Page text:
Preceding speakers have given an introduction to my book and an appreciation of my work. It has been for me a work of love. Like every love story, the preparation was at times very demanding and provided its challenges and difficulties. Despite some health problems, I was able to finish the work on schedule and am pleased that this is the first of the series of eight volumes on Vatican Council documents being published by Paulist Press to commemorate the fortieth anniversary of the close of the Second Vatican Council.
In my case, the aim was to revisit and, as it were, re-discover the two Vatican documents Nostra Aetate on the Church’s relations with other great World Religions and Unitatis Redintegratio on the Church and Christian Unity. The book therefore consists of two sections, the first on Ecumenism and the second on Interreligious Relations. In writing the second section, I was faced with the fact that, while the Vatican Council considers Catholic-Jewish relations in a special number of Nostra Aetate dedicated to Interreligious relations in general, following on the Council Pope Paul VI, at the request of Cardinal Bea, entrusted Catholic-Jewish relations to the Secretariat of Christian Unity and not to the Secretariat responsible for relations with other Religions. My solution was to deal in the second section of my book, on the chapters on the implementation of the Council decrees and the present State of the Question, with a) Religions other than the Jewish Religion and b) Catholic-Jewish Relations.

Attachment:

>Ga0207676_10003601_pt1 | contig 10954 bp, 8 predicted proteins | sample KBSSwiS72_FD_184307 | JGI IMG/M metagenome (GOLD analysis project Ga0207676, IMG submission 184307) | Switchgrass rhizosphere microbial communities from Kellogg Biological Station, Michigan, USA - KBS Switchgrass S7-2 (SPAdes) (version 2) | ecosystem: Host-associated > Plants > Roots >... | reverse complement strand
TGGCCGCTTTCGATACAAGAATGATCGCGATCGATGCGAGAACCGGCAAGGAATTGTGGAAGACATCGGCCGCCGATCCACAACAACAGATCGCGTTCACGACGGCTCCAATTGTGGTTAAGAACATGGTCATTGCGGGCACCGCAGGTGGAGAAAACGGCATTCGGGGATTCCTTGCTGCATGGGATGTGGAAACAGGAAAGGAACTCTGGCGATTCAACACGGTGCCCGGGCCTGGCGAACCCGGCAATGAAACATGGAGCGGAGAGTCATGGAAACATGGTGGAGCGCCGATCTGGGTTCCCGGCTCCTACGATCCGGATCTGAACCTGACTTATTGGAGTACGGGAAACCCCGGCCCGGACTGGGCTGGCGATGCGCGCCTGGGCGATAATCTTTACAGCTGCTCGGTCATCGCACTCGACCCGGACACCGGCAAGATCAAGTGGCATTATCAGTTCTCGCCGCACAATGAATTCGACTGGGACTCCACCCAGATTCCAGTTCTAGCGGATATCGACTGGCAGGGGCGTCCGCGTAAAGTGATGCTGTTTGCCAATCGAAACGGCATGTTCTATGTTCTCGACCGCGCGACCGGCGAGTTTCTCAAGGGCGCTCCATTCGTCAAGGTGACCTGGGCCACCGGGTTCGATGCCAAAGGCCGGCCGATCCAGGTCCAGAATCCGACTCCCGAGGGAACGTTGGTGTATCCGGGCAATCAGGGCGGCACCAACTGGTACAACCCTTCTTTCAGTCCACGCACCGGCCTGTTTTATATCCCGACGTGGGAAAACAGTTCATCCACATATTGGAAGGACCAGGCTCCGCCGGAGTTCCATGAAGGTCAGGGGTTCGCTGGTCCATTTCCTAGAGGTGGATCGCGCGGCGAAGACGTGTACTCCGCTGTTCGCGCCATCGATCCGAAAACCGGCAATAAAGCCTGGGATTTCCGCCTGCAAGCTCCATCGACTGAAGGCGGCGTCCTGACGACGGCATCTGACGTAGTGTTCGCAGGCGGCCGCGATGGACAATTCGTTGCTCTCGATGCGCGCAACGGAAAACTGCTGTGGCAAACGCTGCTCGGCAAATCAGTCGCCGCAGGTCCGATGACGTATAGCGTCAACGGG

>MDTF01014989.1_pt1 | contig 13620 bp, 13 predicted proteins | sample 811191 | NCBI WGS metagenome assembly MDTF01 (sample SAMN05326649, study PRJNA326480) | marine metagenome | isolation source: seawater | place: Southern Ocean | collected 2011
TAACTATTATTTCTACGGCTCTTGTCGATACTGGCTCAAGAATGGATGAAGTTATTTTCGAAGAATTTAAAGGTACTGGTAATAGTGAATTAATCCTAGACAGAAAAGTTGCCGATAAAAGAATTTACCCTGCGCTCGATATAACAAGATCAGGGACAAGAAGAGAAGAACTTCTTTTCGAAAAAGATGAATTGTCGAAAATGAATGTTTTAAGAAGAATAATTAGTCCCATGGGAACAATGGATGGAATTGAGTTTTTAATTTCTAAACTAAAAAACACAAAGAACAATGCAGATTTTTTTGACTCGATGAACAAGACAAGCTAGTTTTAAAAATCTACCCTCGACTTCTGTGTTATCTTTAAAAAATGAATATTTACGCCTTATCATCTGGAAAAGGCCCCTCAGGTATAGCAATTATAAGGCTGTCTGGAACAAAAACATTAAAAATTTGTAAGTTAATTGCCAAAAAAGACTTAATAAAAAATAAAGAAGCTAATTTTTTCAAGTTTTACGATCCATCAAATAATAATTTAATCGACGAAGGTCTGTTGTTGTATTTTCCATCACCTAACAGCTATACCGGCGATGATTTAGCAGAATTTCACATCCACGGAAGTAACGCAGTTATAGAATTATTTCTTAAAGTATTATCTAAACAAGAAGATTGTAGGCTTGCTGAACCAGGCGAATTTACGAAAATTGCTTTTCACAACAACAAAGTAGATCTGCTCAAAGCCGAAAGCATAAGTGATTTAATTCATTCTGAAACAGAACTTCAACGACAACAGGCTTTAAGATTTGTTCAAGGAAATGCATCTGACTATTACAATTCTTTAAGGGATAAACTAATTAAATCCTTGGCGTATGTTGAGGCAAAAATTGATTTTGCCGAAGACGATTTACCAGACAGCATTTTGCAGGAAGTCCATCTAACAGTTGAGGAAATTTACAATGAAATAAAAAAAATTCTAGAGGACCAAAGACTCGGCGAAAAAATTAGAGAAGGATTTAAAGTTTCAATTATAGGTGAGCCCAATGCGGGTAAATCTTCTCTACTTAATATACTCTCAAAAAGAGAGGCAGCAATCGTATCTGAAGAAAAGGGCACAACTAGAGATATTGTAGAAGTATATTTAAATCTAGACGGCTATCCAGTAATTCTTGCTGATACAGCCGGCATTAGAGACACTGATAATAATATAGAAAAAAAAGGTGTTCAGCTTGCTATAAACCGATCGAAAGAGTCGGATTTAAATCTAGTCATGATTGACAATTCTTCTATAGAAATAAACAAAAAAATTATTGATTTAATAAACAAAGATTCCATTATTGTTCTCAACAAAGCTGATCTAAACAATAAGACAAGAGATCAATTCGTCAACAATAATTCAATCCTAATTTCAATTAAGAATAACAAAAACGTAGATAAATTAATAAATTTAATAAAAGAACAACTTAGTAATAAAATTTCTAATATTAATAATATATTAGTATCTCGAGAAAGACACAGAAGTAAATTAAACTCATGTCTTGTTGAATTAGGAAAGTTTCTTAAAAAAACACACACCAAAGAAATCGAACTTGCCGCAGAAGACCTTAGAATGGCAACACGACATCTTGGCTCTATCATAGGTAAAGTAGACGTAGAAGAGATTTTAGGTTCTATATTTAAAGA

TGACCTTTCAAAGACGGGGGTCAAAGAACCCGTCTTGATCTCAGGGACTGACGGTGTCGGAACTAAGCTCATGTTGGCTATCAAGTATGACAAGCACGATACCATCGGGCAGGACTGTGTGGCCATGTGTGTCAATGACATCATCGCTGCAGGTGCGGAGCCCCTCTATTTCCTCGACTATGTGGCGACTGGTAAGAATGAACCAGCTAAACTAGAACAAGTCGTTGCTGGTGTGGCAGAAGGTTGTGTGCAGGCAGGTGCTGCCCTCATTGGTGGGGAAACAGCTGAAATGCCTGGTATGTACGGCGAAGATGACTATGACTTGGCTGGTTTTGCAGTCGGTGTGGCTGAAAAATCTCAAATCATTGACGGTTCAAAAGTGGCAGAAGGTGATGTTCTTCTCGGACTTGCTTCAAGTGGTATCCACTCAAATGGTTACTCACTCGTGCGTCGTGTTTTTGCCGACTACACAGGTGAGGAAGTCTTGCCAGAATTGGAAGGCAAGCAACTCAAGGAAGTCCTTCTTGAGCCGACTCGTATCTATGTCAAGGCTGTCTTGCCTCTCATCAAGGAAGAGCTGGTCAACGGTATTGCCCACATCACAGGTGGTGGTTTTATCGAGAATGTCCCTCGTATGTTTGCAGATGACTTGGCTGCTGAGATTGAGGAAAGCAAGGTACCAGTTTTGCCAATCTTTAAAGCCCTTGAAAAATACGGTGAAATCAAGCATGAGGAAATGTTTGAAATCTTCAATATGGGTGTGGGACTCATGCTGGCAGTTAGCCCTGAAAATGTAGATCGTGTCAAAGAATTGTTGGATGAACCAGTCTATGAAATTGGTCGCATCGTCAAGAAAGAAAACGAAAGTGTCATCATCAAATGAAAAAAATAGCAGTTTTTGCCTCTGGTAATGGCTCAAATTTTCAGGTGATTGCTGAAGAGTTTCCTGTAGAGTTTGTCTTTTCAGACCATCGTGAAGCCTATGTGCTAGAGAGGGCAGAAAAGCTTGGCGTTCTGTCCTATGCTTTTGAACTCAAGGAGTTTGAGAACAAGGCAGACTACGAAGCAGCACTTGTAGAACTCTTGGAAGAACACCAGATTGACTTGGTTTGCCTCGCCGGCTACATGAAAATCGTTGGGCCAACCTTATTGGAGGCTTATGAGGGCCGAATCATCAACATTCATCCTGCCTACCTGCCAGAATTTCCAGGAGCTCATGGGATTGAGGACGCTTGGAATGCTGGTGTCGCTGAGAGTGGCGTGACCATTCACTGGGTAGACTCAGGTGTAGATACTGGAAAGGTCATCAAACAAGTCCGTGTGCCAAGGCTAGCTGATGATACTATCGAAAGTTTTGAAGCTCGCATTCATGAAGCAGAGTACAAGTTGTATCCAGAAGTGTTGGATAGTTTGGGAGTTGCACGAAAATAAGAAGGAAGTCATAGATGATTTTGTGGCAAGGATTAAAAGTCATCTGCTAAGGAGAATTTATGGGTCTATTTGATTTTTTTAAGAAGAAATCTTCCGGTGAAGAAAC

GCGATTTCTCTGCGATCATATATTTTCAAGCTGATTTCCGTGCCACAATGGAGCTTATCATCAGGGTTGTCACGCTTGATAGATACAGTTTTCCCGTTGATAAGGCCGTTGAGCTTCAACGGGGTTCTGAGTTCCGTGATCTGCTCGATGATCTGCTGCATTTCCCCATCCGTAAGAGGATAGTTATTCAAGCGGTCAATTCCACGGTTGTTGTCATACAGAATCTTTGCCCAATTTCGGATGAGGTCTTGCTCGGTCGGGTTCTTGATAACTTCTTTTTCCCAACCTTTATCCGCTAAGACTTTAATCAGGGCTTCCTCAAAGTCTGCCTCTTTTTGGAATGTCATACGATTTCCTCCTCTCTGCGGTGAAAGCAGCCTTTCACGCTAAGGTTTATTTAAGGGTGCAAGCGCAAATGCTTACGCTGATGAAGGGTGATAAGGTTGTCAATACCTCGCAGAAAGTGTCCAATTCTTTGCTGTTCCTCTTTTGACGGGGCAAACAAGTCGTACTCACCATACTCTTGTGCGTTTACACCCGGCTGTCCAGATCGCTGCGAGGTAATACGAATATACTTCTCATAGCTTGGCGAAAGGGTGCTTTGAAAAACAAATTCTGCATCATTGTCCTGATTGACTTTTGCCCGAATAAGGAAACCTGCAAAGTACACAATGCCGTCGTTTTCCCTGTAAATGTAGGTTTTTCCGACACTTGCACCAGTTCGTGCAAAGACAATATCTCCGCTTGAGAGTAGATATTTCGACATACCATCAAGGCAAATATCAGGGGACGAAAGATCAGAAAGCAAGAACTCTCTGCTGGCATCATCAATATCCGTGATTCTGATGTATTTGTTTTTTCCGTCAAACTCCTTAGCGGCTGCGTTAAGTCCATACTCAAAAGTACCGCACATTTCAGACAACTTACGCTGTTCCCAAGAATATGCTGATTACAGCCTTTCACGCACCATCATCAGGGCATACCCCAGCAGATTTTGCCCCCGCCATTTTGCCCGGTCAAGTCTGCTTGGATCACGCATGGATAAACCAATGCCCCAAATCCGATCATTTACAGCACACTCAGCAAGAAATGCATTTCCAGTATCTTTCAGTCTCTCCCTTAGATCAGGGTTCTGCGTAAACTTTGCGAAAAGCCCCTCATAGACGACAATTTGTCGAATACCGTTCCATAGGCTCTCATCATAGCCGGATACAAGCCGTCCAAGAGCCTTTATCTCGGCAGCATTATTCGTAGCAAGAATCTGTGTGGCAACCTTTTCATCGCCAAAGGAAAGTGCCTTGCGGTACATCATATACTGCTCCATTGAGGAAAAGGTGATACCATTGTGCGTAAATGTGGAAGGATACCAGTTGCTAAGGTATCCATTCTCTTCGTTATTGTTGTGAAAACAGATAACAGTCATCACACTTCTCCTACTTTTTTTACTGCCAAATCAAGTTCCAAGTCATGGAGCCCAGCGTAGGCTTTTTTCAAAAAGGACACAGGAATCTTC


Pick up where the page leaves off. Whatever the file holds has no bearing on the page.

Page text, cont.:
It might seem strange to include in one volume ecumenism, interreligious dialogue in general and Catholic-Jewish relations, and yet they all have much in common. The progress in each of these fields is based on a common approach. Inspired by the principles proposed by the Second Vatican Council, the Church set out to enter into dialogue or discussions, to listen, learn and explain. In genuine dialogue individuals and religions clarify their own identities as they explore similarities and differences with others. From my own experience as President of the Pontifical Council for Christian Unity and of the Holy See’s Commission for Relations with the Jews, and as a member of the Pontifical Council for Interreligious Dialogue, I not only learnt much, but was also greatly enriched. As Pope Paul VI once stated, “true dialogue is an exchange of gifts”.
The volume that is launched this evening is a proof of this. Open and honest dialogue has led us along new paths, from hostility or indifference, to understanding and appreciation, and more recently to cooperation and joint initiatives in favour of common values, peace, justice and the protection of our environment. That we continue to advance is important for the challenge that is common to all who see themselves as children of Abraham, namely to work together for the good of our society, to heal a broken world.
Thank you all for your presence here this evening, and may God be with you all.